On a chilly Friday morning a line of people stretched around the outside of an unassuming little building on Spring Street in Naugatuck. Inside the building volunteers were busy filling bags with bread, soup, vegetables and other necessities.
Although it may have seemed hectic looking at it from the outside, this was just an average day at the Naugatuck Ecumenical Food Bank.
The food bank, which is open Tuesdays from 2 to 4 p.m. and Fridays from 10 a.m. to 12 p.m., has been drawing record numbers of people in need. In 2013, the food bank drew 60 families a week. This year the numbers are almost twice as high, according to Director Marty Lee Fenton.
“We are averaging 50 families each time we are open. That’s 100 families a week,” Fenton said. “It just keeps going up and up.”
Fenton said most of the increase comes from families that have never been to the food bank before.
“We have approximately 14 families a month that are new. We hear the same stories. ‘I can’t believe I need to be here. I am trying to find a job,’” Fenton said. “It’s just unbelievable. I don’t know what we need to make things turn around. There is just no work out there for anybody.”
Due to the increase in demand the food bank has been giving out more food than before. While the shelves are not bare, Fenton said she is looking forward to upcoming holiday food drives to get the food bank through the rest of the year.
“A lot of what comes in now hopefully holds us through February. Come March and April we are hurting again,” Fenton said.
In Prospect, the town-run food bank is running low on supplies, Mayor Robert Chatfield said. However, he said, food drives held around this time typically help restock the shelves.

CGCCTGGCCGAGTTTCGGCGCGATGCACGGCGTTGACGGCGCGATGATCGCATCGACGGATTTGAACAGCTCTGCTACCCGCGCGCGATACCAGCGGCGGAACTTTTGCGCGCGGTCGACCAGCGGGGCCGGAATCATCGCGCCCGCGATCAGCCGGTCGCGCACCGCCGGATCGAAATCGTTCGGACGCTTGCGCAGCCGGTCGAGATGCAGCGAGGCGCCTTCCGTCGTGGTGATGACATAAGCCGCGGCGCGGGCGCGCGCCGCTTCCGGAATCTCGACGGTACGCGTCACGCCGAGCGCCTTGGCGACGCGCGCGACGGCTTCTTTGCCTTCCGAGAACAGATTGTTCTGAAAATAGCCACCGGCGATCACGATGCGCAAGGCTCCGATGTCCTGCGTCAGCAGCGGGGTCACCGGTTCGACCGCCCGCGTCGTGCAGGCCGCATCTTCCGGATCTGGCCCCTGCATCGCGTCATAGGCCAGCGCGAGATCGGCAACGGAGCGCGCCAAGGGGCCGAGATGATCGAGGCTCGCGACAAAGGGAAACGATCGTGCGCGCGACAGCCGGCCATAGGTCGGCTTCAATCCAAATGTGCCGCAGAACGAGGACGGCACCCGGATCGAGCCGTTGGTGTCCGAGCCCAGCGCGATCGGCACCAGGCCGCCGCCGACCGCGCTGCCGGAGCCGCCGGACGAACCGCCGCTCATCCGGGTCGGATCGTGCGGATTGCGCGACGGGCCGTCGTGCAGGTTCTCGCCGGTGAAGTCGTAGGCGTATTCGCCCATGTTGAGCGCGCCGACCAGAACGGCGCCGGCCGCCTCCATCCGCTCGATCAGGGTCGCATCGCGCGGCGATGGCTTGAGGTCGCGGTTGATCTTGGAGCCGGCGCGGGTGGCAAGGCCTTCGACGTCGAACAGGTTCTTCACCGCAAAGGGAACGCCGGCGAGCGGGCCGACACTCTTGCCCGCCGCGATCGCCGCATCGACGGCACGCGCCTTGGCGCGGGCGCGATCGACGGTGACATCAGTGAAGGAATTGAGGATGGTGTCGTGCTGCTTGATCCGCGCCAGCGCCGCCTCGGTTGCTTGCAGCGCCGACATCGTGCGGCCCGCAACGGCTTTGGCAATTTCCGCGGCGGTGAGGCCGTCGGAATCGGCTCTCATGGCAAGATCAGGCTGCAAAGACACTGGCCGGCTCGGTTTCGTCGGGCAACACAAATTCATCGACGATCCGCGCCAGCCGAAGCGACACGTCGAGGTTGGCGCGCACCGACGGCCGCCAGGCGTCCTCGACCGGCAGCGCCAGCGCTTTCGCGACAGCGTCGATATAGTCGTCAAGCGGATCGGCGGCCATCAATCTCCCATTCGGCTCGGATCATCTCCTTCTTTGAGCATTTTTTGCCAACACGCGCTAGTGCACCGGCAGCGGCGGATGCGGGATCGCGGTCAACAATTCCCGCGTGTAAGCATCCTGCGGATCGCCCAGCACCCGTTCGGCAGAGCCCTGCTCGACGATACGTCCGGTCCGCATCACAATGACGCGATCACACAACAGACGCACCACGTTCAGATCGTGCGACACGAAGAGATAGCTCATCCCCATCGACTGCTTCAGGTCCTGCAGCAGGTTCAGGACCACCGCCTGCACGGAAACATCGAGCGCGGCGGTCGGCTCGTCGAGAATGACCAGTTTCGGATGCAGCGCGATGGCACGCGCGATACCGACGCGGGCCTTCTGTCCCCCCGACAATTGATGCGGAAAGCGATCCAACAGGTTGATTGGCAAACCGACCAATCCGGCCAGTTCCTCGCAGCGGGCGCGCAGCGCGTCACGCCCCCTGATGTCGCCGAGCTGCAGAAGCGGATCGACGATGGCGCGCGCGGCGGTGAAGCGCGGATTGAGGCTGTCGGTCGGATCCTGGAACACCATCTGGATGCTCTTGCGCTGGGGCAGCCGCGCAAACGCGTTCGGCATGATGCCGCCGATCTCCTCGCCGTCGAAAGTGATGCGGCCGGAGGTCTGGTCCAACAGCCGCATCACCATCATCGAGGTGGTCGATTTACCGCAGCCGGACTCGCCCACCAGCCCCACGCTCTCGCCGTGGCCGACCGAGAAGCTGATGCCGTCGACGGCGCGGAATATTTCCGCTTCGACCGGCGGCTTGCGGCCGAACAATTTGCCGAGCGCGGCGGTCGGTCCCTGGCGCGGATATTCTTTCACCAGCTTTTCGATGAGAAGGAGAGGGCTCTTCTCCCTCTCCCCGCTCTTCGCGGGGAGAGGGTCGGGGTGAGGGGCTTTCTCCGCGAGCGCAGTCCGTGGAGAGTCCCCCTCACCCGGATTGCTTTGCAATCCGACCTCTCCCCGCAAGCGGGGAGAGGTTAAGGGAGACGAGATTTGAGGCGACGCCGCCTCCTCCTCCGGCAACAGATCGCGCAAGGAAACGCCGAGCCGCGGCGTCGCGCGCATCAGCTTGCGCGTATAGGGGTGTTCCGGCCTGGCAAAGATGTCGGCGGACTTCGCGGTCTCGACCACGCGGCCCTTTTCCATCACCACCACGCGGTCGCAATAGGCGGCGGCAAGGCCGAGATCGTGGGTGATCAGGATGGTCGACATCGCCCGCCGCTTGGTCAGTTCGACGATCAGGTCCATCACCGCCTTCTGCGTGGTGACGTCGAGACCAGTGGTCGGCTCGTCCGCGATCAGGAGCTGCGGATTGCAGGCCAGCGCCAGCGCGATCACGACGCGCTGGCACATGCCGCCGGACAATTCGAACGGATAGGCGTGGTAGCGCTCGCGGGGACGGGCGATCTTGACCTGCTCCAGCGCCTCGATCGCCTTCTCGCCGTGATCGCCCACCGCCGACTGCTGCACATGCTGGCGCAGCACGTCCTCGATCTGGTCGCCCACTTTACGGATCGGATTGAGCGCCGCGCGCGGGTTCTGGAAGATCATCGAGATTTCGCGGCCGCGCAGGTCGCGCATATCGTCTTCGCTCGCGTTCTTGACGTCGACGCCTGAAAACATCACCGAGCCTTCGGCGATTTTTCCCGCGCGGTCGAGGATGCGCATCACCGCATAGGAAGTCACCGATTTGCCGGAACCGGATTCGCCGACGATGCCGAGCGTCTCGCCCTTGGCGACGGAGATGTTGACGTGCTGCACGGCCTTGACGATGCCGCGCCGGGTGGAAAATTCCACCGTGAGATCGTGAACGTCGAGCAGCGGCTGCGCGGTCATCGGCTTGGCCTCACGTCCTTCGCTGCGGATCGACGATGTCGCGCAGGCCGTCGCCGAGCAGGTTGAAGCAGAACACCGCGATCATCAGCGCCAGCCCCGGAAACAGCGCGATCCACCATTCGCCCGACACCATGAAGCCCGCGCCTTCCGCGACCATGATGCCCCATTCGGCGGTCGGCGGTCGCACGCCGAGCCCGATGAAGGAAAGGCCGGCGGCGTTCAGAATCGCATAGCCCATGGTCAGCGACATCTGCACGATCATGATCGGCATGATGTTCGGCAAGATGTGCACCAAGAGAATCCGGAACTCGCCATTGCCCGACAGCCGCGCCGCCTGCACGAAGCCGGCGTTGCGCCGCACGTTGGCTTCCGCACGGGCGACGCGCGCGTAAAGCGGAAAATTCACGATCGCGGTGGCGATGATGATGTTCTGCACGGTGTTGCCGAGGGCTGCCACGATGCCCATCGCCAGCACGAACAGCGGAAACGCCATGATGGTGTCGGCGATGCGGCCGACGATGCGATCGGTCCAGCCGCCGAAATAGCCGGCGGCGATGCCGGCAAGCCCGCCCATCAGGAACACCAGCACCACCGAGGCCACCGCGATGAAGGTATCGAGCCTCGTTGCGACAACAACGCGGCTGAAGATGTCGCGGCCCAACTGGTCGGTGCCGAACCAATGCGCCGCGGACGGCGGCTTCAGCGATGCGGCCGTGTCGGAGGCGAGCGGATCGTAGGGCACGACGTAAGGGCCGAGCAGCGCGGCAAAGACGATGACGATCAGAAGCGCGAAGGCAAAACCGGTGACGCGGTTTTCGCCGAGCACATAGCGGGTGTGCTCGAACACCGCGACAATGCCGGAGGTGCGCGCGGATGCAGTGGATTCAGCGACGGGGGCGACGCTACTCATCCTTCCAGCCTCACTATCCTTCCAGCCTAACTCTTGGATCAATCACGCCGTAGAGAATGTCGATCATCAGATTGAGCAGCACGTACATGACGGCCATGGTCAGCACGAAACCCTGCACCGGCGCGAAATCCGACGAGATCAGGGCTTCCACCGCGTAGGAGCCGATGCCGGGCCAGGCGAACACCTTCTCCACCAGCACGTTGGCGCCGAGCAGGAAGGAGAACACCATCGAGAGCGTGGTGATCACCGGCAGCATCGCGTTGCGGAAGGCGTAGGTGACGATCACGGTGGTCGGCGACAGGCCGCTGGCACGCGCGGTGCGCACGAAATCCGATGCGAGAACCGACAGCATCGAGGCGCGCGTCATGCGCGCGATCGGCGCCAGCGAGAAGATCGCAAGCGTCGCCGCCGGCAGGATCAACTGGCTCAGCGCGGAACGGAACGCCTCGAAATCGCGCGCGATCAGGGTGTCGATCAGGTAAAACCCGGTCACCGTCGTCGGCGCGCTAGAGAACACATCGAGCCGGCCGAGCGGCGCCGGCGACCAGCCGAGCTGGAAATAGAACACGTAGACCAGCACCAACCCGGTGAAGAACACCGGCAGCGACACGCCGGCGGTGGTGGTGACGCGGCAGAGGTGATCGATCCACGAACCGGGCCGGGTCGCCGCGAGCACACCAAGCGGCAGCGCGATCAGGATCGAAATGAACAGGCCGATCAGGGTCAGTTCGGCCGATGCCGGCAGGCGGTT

Chatfield said the town hasn’t seen an increase in the number of people using the food banks, but it hasn’t seen a decrease either.
“I think it’s kind of steady,” Chatfield said. “Closer to the holidays the use of canned goods is a little higher as people get the fixings for their holiday meals.”
Chatfield said residents in need of assistance should call Prospect Town Hall at 203-758-4461. Chatfield said this is done so almost no one knows who is using the food bank. Anyone who would like to donate food should also contact Town Hall, Chatfield said.
The Prospect food bank is set up like a grocery store, with food grouped together by type. People are able to come and pick up what they need, Chatfield said.
Due to the size of the building and number of people it serves, the food bank in Naugatuck works a little differently.
Volunteers at the Naugatuck Ecumenical Food Bank fill bags depending on the size of the family. The bags are then distributed to those waiting in line.
Fenton said people who want to donate to the food bank can bring items to the food bank, 75 Spring St., when it’s open.
The food bank is most in need of items that Fenton calls “gremlins.” These are items that most people use but often don’t think to donate, such as mayonnaise, ketchup, pickles, rice, pancake mix, syrup and coffee.
“Those shelves are almost totally depleted. We are hoping with the upcoming collections we will start filling them up,” Fenton said.
This year the food bank is receiving less funding from the Connecticut Food Bank and is desperately in need of turkey donations for Thanksgiving, Fenton added.
In Beacon Falls, St. Michael’s Church, 25 Maple Ave., runs a food pantry. A message left with the church seeking comment on the status of its food bank wasn’t returned as of press time. For information, contact the church at 203-729-2504.
Regardless of how many people are in need, Fenton said, the Naugatuck food bank will continue to try and help everyone.
“We are doing our best,” Fenton said. “We are working to get food in and keep the shelves stocked with food. If somebody is in need we do whatever we can to help.”